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Neil reviews the first episode of THE FALCON AND THE WINTER SOLDIER calling it “a surprisingly emotional and poignant episode.”



The Falcon and The Winter Solider (Marvel Studios)


Sam Wilson and Bucky Barnes realise their futures are anything but normal.


Taking the position of follow up to WandaVision is no easy task for any Marvel property. Not least for The Falcon and The Winter Soldier which was originally set to air first. Does the more straightforward action-adventure series live up to the hype? By all accounts from this episode, the answer is yes.

This first episode, dubbed “New World Order,” is shadowed heavily by Chris Evans’ Captain America. As it should be. With the focus being on two of his closest allies, Sam Wilson (Anthony Mackie) and Bucky Barnes (Sebastian Stan), his spectre needs to loom large. Without directly appearing in the episode Chris Evans’ feels like a presence that haunts Sam. That presence is likely what brings these two together but for now Sam and Bucky are in very different places.

What is immediately striking about “New World Order” is how much it lives up to its title. Whilst the opening action sequence, after a misleading opening scene, feels like Marvel playing in its favourite sandbox. The rest of the episode feels like a step up for the MCU post-Endgame. There’s a level of emotional intelligence that has been lacking outside of the Captain America franchise. It evokes the political thriller nature of Winter Soldier but with the sensibilities of Endgame and WandaVision thrown in.

For Sam this new scenario means reconnecting with family. His sister Sarah (Adepero Oduye) features heavily in the episode. Her presence provides a huge grounding rod for Sam. She represents everything he left behind when he went off to become a soldier and eventually Falcon. Whilst he has featured heavily in recent movies, Sam has always lacked in character development which has been lavished on a-list Avengers. That is no longer the case. Opening up his family life, including their struggles, brilliantly humanises the character and instantly involves the audience in this new corner of the MCU.

Bucky also has ghosts from his past to deal with. But whilst Sam is actively trying to change his situation, Bucky is drowning in his. Take a leaf our of Oliver Queen’s playbook, Bucky is carrying a list of those he wronged or helped during his time with Hydra. In some cases he’s righted his wrongs but in other cases, particularly with his neighbour Yori (Ken Takemoto). Bucky killed Yori’s son whilst on a mission and Yori has never been able to move on. Now living alone he is befriended by Bucky as a constant reminder of his past. It’s dark territory for the MCU but once again perfectly encapsulates this new state of emotional awareness.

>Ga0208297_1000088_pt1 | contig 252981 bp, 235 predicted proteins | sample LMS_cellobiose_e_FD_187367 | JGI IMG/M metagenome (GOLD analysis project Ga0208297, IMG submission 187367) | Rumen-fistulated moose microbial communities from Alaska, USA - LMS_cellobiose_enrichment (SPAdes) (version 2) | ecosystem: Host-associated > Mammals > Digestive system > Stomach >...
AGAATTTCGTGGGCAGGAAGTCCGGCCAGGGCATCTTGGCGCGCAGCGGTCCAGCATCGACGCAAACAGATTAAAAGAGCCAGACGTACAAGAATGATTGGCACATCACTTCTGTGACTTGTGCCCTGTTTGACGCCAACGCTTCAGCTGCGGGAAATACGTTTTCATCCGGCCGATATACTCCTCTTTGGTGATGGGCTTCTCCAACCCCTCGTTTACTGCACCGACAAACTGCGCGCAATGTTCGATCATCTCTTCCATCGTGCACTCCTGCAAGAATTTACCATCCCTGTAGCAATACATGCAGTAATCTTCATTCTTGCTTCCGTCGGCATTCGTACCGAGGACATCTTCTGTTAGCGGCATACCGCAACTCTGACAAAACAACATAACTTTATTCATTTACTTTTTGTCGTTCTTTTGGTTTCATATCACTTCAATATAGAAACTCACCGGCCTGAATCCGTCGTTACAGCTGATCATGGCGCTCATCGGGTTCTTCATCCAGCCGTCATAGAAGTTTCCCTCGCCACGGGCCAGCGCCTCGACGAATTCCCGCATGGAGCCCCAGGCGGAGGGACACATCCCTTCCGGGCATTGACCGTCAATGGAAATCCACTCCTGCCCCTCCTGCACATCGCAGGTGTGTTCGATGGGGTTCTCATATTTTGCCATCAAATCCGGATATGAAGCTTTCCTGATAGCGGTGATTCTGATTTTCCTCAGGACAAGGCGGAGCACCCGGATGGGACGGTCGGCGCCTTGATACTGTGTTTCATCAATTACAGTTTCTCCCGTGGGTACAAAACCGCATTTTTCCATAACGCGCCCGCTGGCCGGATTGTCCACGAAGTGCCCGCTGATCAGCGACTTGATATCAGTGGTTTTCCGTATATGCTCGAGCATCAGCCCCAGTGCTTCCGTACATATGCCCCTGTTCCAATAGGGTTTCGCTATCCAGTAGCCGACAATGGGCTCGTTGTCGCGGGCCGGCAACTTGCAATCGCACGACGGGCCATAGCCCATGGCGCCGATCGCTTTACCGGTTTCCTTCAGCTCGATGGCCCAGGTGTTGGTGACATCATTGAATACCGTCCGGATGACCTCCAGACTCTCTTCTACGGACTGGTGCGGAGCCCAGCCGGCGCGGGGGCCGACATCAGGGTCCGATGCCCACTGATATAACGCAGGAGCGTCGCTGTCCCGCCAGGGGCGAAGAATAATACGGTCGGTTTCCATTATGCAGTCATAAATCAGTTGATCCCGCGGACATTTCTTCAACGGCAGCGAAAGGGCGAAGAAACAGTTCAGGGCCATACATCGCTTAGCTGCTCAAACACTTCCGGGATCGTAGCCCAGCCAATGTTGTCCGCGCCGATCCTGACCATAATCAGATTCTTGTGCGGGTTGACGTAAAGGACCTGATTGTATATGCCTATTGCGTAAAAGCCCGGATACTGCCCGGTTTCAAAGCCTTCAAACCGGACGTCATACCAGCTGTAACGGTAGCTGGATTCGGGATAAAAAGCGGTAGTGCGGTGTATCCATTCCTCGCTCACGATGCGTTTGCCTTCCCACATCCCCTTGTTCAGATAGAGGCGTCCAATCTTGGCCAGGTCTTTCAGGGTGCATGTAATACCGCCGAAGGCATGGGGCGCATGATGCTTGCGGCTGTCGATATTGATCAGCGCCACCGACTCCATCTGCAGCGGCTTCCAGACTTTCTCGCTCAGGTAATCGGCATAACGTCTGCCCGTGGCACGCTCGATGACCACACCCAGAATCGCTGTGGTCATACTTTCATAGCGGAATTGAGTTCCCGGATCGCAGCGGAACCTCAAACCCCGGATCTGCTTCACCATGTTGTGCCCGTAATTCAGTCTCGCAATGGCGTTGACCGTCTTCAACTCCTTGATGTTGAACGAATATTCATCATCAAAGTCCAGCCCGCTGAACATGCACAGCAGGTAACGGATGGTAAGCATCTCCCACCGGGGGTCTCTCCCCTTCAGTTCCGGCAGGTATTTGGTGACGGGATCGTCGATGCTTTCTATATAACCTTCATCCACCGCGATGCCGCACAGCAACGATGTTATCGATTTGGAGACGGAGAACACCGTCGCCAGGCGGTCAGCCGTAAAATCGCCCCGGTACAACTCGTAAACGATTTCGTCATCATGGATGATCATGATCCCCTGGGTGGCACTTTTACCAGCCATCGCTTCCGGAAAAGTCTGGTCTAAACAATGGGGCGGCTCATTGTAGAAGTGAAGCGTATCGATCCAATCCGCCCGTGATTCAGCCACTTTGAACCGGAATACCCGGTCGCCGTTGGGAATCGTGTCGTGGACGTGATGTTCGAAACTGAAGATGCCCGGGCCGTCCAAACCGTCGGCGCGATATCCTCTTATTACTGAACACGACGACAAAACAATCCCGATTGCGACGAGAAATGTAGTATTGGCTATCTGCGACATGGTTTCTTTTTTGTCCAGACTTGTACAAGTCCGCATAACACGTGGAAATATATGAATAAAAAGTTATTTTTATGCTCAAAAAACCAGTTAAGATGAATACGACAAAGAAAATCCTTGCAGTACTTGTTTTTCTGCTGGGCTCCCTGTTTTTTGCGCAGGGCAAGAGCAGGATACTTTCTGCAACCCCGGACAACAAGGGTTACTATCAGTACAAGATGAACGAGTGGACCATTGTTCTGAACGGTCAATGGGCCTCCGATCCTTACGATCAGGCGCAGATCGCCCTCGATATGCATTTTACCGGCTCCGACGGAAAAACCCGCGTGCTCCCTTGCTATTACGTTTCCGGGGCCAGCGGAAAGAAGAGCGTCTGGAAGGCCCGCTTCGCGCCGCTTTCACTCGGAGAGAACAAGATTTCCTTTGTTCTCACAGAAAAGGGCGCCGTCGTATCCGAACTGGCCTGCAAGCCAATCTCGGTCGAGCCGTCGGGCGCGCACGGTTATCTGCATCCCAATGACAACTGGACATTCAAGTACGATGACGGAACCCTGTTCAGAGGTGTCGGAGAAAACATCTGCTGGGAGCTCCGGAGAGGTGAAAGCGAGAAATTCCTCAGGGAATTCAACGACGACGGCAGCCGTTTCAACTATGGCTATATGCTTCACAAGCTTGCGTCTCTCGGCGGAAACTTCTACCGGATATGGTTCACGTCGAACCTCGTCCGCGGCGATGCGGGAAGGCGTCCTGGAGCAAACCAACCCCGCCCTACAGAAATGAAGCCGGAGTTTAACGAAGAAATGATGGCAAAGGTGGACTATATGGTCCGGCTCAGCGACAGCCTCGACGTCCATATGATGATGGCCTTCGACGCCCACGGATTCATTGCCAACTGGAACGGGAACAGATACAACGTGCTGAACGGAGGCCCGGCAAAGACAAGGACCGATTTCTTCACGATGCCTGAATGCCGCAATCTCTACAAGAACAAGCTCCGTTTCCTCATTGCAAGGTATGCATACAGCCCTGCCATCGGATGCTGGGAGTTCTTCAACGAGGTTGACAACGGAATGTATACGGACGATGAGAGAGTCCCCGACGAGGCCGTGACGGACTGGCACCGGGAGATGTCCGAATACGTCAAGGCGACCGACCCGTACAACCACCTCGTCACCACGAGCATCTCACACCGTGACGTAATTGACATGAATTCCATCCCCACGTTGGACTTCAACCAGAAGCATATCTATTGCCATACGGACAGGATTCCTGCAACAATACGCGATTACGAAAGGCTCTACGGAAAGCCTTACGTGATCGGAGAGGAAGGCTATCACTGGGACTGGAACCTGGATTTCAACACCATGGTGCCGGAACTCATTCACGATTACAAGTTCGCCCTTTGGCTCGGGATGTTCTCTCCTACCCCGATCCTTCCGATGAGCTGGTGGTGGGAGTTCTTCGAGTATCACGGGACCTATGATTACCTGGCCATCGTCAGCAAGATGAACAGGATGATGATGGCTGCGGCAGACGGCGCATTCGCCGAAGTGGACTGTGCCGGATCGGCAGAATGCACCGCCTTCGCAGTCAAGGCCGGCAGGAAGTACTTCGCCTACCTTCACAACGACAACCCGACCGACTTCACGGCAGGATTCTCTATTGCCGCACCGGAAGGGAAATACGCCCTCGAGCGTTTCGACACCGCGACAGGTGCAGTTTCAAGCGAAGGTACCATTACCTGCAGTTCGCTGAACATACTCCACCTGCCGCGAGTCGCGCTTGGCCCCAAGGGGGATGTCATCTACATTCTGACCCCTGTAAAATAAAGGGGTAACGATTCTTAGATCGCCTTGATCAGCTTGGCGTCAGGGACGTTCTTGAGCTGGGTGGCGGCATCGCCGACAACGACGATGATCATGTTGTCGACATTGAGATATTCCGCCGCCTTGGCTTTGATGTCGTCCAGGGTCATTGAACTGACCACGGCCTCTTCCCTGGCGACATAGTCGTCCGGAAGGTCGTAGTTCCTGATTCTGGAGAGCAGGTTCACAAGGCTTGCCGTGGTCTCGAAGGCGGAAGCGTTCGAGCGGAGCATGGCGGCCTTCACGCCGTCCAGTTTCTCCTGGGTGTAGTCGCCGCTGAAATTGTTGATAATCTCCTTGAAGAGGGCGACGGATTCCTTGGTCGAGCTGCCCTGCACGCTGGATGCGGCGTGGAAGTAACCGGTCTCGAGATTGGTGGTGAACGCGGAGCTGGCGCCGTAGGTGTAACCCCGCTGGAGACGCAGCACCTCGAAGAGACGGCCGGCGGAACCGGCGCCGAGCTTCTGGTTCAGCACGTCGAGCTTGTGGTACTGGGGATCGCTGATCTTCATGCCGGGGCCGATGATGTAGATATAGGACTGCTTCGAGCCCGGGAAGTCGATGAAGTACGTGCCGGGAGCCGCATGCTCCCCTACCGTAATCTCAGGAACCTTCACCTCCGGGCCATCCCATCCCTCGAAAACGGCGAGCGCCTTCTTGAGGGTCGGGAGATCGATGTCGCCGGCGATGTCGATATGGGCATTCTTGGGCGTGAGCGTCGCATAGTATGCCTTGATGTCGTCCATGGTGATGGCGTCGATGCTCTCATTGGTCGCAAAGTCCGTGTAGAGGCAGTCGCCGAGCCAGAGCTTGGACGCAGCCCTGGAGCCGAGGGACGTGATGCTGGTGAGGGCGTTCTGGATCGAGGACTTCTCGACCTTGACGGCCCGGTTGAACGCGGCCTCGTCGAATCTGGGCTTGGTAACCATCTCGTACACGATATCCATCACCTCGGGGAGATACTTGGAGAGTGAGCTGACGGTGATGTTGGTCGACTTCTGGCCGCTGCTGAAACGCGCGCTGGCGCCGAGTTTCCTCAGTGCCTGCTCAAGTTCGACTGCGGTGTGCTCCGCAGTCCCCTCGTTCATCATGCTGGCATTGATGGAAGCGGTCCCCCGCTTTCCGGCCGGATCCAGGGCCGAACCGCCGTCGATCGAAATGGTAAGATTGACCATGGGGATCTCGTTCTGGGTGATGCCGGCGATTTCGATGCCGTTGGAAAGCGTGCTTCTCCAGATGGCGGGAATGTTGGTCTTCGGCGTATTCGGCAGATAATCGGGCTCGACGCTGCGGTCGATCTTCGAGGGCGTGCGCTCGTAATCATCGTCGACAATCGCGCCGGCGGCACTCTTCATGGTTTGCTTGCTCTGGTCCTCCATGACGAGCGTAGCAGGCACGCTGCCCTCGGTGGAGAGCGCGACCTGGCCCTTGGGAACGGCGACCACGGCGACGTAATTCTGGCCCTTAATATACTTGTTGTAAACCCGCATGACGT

“New World Order” successfully sets the scene for the five episodes to come. Bubbling away in the background are a group of “Flag Smashers.” We don’t learn much here other than they are well organised and mightily dangerous. The storyline loops in the excellent Danny Ramirez as Joaquin Torres (yes that name should sound familiar!) and widens the world of TFATWS sufficiently to up the ante as the episode comes to a close.

The climactic moments of “New World Order” circle back to the idea of Cap’s looming spectre. Sam’s actions with the shield handed to him by Old-Man Steve come back to haunt him in the worst way possible. It presents a dynamic political and personal problem to solve and left me ready for more.

As expected for a Marvel Studios production, “New World Order” is cinematic from start to finish. There’s less room to play with aspect rations like WandaVision but the show replaces this with a truly global feel. VFX are top notch and easily what any fan of the franchise has come to expect.


TFATWS starts off strong with a surprisingly emotional and poignant opening episode.

The six-part limited series is directed by Kari Skogland and stars Anthony Mackie as Sam Wilson and Sebastian Stan as Bucky Barnes. Emily VanCamp returns as Sharon Carter alongside Daniel Brühl as Baron Zemo, and Wyatt Russell as John Walker/USAgent.

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